As far as recognizable imagery is concerned, Fallahpisheh’s Hadji character is layered among and conflated with the text of the jokes, the designs of the prayer rugs, and a variety of props that may be read as teakettles, bongs, or phalluses depending on the viewer’s proximity, vantage, and mindset. Indeed, Fallahpisheh seeks to create work that is open to projection from the viewer; in fact, he finds work with definitive heuristic value to be propagandistic. To add another aspect of participation, viewers are allowed to touch the prayer beads. This emphasis on touch is intentional, and likewise thoroughly ingrained in the works themselves. The presence of either the signified or indexed hand (or in one work, both) is ubiquitous throughout the series, and the performative compositional process involves a high level of tactility, as the artist moves over and about the paper while on his knees (similar to the pose taken in prayer). In once instance, a bright pink miasma of color has been burned onto the paper, forming a silhouette around a white hand, evoking the imagery of cave paintings. The mark was made by a flashlight, which was held over the artist’s hand as it pressed against the paper. This theme also ties the formal aspects of the content to the three-dimensionality of the prayer beads—accessories ubiquitous in Iran that, according to Fallahpisheh, don’t necessarily indicate religious devotion—which are themselves meant to be ruminatively handled. Indeed, photograms, as a medium, necessarily implicate tactility, as they are typically created through the placement of objects on the light-sensitive paper and then exposing it. However, in Fallahpisheh’s work, the objects are Hadji, the jokes, the prayer rugs, and the artist himself.
The performance aspect of the composition lies at the crux of the series; Fallahpisheh, who is not religious, found the act of prayer highly performative when living in Iran, where daily prayer is required in school. By accident, the time it takes for the paper to become fully exposed is about the same amount of time of each Salah. This empty religious action is mirrored by the compositional processes required to create the photograms, yet this time Fallahpisheh is in the dark, working blindly with only his sense of touch to guide him. Dogmatic ideology is replaced with artistic intent, touch replaces sight, and prayer is replaced with humor. To be sure, these systemic upheavals extend beyond the confines of the darkroom; Fallahpisheh confessed that he was banned from four different photography laboratoires while he was creating the series, as the crayon and marker damaged the machines used for developing papers. He was struck by the power held by flimsy sheets of paper that, through a chaotic, organic process, was rendered capable of breaking down the printing machines of multiple image-making centers. Fallahpisheh noticed further resonances with this structural inversion: jokes, when they are successful, function as a sudden, unexpected surrender of perspective to the joke-teller. Graffiti is likewise an unauthorized, guerilla assertion of pictorial or text-based projection onto a (usually institutional) surface or facade. Even the haptic imprints carry implications of panoptic structures, Fallahpisheh points out, as they exist in a middle ground between signature and fingerprint, i.e. legal versus criminal associations. Further, both joke-telling and graffiti are necessarily public practices, yet in these works they are executed while the author is alone, and in the dark. The Hadji character manifests a criticism of masculine homogeneity endemic to many Eastern cultures, which Fallahpisheh finds aberrant. The fragility of this gender-based homogeneity is revealed through the artist’s creative process, as the works manifest a conceptual openness by providing a structure that jibes with the heuristic projection of the viewer. The doctrines from which the figure emerges is removed through a process that mirrors the tenets of its culture, and its power is usurped by his transmutation into a delicate object—part of which the public is invited to touch.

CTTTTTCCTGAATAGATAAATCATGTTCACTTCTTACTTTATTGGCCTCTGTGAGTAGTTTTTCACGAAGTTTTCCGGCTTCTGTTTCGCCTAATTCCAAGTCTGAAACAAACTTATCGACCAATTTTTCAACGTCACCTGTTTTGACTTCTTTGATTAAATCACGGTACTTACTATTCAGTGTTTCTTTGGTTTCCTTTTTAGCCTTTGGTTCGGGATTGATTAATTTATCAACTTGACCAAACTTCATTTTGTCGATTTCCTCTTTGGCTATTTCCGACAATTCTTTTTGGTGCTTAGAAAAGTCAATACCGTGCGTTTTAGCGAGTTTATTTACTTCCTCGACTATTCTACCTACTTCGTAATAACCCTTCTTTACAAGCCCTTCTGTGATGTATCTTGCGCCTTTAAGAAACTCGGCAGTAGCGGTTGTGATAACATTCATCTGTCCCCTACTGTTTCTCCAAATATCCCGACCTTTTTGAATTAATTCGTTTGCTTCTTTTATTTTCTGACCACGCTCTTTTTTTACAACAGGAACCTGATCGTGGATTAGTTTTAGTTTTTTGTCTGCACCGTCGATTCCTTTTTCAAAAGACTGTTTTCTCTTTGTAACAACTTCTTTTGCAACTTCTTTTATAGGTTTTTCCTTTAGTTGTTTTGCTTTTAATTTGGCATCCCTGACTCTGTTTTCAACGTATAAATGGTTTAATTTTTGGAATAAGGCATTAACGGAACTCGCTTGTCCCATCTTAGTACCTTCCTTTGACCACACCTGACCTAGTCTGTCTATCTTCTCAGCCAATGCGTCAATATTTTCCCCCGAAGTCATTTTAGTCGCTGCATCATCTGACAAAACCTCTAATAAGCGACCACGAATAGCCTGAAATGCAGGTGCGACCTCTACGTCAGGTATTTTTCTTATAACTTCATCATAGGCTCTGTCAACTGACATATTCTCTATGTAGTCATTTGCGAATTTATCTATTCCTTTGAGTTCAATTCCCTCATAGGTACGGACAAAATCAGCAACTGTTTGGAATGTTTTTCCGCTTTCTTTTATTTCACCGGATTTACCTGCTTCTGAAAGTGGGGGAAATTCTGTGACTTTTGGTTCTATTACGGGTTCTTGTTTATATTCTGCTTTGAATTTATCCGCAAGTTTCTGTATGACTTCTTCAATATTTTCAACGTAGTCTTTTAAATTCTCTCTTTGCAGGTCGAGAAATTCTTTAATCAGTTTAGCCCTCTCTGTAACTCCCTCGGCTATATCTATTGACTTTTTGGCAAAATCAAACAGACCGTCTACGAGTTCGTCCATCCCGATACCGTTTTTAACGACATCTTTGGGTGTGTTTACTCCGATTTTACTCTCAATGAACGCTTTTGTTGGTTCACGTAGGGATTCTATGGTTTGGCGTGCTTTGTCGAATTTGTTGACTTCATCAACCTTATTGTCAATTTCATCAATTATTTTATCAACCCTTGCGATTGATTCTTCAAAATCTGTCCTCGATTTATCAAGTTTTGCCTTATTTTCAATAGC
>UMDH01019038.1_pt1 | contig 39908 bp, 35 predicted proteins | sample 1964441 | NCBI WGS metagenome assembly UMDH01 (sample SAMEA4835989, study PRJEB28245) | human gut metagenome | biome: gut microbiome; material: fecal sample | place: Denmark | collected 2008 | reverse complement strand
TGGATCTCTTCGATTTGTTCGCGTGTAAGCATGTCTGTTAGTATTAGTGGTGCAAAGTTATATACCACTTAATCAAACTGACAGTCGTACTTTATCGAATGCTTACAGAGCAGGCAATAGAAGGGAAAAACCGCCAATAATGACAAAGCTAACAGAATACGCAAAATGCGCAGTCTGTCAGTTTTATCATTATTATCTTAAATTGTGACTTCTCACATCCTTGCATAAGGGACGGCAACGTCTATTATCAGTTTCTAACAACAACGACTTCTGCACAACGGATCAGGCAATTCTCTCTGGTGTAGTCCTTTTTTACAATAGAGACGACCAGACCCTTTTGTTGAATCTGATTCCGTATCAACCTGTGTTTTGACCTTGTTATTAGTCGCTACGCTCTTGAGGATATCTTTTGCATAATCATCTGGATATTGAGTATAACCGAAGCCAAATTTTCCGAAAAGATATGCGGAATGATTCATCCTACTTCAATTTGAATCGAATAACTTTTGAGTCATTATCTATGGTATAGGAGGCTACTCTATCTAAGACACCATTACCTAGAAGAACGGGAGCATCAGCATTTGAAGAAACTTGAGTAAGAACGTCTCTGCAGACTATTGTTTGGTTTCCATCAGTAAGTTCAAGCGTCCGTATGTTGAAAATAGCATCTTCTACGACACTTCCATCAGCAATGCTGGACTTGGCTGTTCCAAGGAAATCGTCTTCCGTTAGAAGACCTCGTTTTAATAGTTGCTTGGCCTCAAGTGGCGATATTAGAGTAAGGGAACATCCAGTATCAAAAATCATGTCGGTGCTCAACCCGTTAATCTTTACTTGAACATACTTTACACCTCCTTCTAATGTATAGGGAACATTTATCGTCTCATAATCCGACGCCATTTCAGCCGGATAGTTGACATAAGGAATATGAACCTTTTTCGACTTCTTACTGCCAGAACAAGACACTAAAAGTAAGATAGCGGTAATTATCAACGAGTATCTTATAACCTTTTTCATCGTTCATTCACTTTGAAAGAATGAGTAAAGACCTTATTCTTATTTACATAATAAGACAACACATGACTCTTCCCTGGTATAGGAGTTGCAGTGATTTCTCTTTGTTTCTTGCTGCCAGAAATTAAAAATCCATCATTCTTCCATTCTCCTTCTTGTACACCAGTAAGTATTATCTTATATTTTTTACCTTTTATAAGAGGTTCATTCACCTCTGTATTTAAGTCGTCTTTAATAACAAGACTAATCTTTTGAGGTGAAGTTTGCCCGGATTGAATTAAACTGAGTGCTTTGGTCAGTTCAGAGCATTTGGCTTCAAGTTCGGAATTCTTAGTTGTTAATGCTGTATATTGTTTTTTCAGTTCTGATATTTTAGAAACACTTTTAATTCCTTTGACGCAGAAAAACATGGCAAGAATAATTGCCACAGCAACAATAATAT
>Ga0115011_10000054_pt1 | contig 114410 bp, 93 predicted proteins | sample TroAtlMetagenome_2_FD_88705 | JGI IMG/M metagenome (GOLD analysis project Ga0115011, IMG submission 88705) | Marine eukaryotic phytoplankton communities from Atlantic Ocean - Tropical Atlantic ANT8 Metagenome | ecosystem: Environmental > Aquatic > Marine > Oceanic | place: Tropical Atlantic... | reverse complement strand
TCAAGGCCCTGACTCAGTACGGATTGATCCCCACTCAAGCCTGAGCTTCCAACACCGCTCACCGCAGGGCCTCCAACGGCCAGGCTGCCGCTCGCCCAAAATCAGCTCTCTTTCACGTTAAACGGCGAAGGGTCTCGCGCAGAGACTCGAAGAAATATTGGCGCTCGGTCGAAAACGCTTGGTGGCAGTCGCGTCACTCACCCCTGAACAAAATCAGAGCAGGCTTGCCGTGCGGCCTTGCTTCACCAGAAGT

Fallahpisheh sees many parallels between joke-making and photography: both are multifunctional and turn about a presupposition of reportage, except their truths are often revealed by portraying events through a skewed, exaggerated, or purely fictional narrative. Both only function as the author intended when situated in their original context; remove them from their cultural associations and often their power loses its potency. The theme of repetition holds a similar duality for the artist, as all photographic practices are inherently repetitive (notably, comics adhere to a similarly repetitive process to advance their craft). This theme is transmuted into an animative—or perhaps more accurately, re-animative—process that shadows the entire series; Hadji is brought to life through Fallapisheh’s movements. The touch of the artist is likewise transposed onto the paper, which is connected to the viewers touch via the beads. Fallapisheh was particularly happy with the placement of his work in a recent group show at Callicoon Fine Arts, as two photograms hung above the trap doors to the basement of the gallery. The doors reminded him of a grave, which seemed extremely fitting, as the Hadji character exists, at least for Fallahpisheh, as a sort of homunculus or zombie, animated through the projection of the artist’s memory on one side, and the projection of the viewer’s preconceptions on the other. Given a voice through the jokes and a slight corporeal heft through the beads, Hadji is figure that may be considered at length or quickly othered; precisely which is a choice that is left to the viewer.
Images courtesy of Kai Matsumiya gallery.